Fearnley’s gold medal push in the marathon – covering almost the entire distance on his own in front of the field – was an emotional one for him.

That his family was there waiting at the finish to share the moment with him added to the occasion.

But Tuesday night’s 1,500 metres final at Carrara Stadium, where Fearnley claimed silver in his track finale, was also a special moment given the atmosphere created by the large, vocal crowd.

“The last time I raced in front of a home crowd like that was Sydney [Olympics] 18 years ago when I was 18. I think 18 I was intimidated, [Tuesday] night I just enjoyed every second of it,” he said.

To get the honour of carrying the Australian flag at the end of the Games was a fitting way to farewell the champion. He was the first Para athlete that had been given that task.

In Fearnley’s typically humble fashion, after learning he’d been selected he asked Australia’s chef de mission Steve Moneghetti if he was sure he’d gotten the right person for the job.

“I’m a bit emotional, we’re both a bit emotional,” Moneghetti said.

“He asked me if I was sure and I told him I couldn’t think of a more worthy person to be carrying an Australian flag out at one of our most successful Commonwealth Games ever than Kurt Fearnley.”

Moneghetti’s choice could not have been better.

“I’d carry this to the ends of the earth I think,” Fearnley said.

“I’m just surprised, it’s a little overwhelming to tell you the truth.

“As a kid, I couldn’t have imagined seeing a guy in a wheelchair, a girl in a wheelchair, carrying the flag out in a closing ceremony at the Commonwealth Games. I couldn’t have imagined the impact it would have made on me … I couldn’t have imagined the way I would wake up tomorrow and go to school and the idea of pride.”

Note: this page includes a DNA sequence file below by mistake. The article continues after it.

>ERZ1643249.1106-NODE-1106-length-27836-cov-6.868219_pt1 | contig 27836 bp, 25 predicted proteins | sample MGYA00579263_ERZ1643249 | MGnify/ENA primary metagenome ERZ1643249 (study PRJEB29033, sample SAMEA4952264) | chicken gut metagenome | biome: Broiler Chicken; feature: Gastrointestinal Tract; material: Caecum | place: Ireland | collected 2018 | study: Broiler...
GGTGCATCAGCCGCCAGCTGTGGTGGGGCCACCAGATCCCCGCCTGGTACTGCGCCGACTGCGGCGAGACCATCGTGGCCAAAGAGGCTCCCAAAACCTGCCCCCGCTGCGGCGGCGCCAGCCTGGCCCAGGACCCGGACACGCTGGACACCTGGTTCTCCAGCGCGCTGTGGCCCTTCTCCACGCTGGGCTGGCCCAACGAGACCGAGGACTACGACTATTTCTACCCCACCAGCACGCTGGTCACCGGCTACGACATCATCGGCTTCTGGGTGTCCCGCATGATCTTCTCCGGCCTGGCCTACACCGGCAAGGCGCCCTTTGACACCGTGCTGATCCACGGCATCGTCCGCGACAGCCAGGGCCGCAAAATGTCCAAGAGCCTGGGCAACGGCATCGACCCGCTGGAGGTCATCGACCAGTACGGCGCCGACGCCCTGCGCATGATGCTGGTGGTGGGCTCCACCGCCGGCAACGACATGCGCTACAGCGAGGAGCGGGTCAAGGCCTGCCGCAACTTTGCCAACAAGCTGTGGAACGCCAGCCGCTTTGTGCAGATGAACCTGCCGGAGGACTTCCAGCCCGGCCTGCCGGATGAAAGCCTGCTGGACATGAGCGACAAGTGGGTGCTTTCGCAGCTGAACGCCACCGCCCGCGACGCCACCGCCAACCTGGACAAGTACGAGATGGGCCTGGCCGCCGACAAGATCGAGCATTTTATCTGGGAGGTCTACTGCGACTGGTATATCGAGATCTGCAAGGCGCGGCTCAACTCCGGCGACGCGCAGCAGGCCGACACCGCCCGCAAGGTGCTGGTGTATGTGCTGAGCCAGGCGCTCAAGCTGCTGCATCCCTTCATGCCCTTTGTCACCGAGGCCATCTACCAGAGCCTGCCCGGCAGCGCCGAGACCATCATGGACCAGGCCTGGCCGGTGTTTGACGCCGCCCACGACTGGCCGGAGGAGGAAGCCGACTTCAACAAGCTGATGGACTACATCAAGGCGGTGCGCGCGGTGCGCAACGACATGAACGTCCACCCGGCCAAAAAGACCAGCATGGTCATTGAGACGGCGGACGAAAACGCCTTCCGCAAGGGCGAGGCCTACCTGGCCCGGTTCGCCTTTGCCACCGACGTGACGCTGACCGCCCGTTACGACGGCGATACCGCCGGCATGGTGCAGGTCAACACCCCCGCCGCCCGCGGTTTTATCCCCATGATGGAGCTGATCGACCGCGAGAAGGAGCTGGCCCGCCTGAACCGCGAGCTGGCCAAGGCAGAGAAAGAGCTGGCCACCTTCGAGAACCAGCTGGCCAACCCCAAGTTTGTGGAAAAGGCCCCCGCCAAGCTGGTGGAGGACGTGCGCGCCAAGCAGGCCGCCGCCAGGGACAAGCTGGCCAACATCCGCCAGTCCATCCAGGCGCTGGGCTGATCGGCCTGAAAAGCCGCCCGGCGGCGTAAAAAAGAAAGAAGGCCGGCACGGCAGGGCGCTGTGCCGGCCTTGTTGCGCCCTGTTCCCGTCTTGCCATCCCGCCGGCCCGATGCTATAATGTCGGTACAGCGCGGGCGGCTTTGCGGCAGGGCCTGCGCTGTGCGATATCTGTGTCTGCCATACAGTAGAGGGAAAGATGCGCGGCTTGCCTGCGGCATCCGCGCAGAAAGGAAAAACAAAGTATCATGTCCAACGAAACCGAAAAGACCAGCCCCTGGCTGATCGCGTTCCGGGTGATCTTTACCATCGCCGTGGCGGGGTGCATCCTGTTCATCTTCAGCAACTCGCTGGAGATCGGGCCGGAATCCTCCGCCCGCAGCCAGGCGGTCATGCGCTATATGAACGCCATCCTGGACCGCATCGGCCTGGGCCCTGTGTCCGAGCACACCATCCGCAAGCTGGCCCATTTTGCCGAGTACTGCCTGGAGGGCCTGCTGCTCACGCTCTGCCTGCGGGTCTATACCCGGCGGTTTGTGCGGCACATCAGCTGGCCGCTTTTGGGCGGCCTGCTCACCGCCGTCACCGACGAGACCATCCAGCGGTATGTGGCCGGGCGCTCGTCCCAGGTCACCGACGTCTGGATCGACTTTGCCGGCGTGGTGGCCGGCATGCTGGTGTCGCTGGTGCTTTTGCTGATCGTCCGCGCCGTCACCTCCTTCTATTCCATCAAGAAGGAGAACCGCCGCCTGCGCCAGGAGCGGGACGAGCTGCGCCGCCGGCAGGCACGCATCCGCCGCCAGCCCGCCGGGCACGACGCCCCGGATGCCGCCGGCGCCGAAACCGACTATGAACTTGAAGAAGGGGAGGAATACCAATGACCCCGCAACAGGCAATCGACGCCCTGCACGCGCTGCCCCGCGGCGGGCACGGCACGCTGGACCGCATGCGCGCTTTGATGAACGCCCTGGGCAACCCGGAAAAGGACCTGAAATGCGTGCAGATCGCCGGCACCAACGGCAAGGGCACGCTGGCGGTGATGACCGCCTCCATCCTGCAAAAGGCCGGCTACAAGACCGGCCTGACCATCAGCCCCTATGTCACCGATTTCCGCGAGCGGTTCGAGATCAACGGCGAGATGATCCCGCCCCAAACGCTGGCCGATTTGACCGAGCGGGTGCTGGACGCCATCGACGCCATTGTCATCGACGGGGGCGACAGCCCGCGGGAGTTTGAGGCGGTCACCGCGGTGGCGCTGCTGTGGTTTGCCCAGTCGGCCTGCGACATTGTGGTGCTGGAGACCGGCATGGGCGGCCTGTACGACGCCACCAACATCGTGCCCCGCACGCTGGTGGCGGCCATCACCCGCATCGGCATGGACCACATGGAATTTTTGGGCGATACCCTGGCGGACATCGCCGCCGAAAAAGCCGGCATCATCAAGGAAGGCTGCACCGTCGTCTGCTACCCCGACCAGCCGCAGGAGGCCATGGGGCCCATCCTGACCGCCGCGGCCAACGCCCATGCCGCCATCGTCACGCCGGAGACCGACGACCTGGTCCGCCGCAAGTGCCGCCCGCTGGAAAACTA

Fearnley will still contest marathons – he is set to race in London this coming Sunday – but he said he has definitely worn the green and gold for the last time.

“I’m going to head across to the London Marathon to have a crack at that, then I’m going on a holiday, I’m going to take a long breath,” he said.

“I’m going to hug my family, they’ve all been through this pretty hard campaign, I’ve got a four-month old baby.

“They still don’t believe me, they would ride along and carry me through another 10 years, but I know [it’s time].

“I know within myself it’s the perfect time. I know it’s not my last run, I’ll run until they bury me in a gutter somewhere.

“But as far as the green and gold, I’ve received so much from this thing.”

When asked what has he has learned over all his years of racing, Fearnley replied: “everything”. It is knowledge he is now passing on to the next generation – Para and able-bodied athletes alike.

“It’s a long game, don’t get caught up in the minutes, don’t get caught up in a single race. All of those bumps and bruises, all of those knocks, they’re not the bad thing you think they are. When you’re looking back over 20 years those bumps and those knocks and those breaks, they’re the things that are sometimes the highlights.”